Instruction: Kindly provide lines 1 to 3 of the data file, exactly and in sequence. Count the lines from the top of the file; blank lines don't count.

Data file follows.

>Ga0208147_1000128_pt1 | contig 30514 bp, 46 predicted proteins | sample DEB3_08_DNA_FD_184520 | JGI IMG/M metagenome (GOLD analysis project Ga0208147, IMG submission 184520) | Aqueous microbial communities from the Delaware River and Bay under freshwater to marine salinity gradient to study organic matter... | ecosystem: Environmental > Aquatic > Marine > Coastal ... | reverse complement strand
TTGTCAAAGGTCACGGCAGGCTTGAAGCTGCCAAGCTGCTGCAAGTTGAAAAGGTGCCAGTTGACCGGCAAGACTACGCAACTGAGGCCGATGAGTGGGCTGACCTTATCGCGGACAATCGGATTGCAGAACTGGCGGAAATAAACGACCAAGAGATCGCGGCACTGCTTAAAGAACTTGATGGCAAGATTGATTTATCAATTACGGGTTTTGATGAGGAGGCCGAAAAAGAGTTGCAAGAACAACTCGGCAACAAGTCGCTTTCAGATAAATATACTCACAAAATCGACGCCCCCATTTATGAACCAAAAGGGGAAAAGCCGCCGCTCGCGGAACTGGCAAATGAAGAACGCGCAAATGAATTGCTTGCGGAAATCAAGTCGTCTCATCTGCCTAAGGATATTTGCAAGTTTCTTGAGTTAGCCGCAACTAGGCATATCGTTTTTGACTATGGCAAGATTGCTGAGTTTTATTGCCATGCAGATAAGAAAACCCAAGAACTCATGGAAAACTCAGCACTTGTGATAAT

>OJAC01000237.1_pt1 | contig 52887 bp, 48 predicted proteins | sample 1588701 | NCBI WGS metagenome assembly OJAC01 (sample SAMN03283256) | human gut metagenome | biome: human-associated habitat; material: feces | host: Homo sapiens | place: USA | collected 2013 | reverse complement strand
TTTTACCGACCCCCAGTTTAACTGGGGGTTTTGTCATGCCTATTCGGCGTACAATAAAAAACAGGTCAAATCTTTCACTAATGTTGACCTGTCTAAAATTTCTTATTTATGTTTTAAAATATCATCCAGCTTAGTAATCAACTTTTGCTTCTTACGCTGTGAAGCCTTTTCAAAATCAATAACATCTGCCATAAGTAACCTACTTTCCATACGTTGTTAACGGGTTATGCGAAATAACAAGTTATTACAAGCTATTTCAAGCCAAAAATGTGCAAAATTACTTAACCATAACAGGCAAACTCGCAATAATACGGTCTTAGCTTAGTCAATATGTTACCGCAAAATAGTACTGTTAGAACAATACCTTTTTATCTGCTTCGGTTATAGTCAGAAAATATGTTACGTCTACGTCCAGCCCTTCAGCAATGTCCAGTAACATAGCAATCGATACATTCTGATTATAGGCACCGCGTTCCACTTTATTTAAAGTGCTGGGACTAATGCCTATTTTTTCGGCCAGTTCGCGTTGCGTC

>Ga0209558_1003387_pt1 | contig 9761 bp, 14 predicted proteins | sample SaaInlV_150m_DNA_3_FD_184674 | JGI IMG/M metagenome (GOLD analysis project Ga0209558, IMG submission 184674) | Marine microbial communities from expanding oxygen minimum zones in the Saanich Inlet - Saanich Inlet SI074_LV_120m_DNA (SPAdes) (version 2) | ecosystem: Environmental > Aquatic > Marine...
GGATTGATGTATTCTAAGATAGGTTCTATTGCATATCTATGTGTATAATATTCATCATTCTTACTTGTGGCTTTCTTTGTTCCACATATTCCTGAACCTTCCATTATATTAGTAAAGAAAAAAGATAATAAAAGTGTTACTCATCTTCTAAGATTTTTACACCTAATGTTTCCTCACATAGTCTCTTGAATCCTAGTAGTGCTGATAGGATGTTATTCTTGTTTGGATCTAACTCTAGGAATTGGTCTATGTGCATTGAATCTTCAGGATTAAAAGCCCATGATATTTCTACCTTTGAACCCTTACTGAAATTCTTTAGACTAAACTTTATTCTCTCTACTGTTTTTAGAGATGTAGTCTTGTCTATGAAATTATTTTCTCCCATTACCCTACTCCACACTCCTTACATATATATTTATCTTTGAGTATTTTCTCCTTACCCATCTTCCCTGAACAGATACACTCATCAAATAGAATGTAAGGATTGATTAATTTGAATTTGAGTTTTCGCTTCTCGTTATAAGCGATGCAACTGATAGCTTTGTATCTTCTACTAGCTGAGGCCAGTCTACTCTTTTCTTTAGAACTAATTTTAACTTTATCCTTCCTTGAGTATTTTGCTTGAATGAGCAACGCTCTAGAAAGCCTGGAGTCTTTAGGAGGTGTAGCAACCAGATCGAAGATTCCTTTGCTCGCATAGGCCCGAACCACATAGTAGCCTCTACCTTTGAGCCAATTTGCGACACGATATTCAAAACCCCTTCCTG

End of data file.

>Ga0208147_1000128_pt1 | contig 30514 bp, 46 predicted proteins | sample DEB3_08_DNA_FD_184520 | JGI IMG/M metagenome (GOLD analysis project Ga0208147, IMG submission 184520) | Aqueous microbial communities from the Delaware River and Bay under freshwater to marine salinity gradient to study organic matter... | ecosystem: Environmental > Aquatic > Marine > Coastal ... | reverse complement strand
TTGTCAAAGGTCACGGCAGGCTTGAAGCTGCCAAGCTGCTGCAAGTTGAAAAGGTGCCAGTTGACCGGCAAGACTACGCAACTGAGGCCGATGAGTGGGCTGACCTTATCGCGGACAATCGGATTGCAGAACTGGCGGAAATAAACGACCAAGAGATCGCGGCACTGCTTAAAGAACTTGATGGCAAGATTGATTTATCAATTACGGGTTTTGATGAGGAGGCCGAAAAAGAGTTGCAAGAACAACTCGGCAACAAGTCGCTTTCAGATAAATATACTCACAAAATCGACGCCCCCATTTATGAACCAAAAGGGGAAAAGCCGCCGCTCGCGGAACTGGCAAATGAAGAACGCGCAAATGAATTGCTTGCGGAAATCAAGTCGTCTCATCTGCCTAAGGATATTTGCAAGTTTCTTGAGTTAGCCGCAACTAGGCATATCGTTTTTGACTATGGCAAGATTGCTGAGTTTTATTGCCATGCAGATAAGAAAACCCAAGAACTCATGGAAAACTCAGCACTTGTGATAAT

>OJAC01000237.1_pt1 | contig 52887 bp, 48 predicted proteins | sample 1588701 | NCBI WGS metagenome assembly OJAC01 (sample SAMN03283256) | human gut metagenome | biome: human-associated habitat; material: feces | host: Homo sapiens | place: USA | collected 2013 | reverse complement strand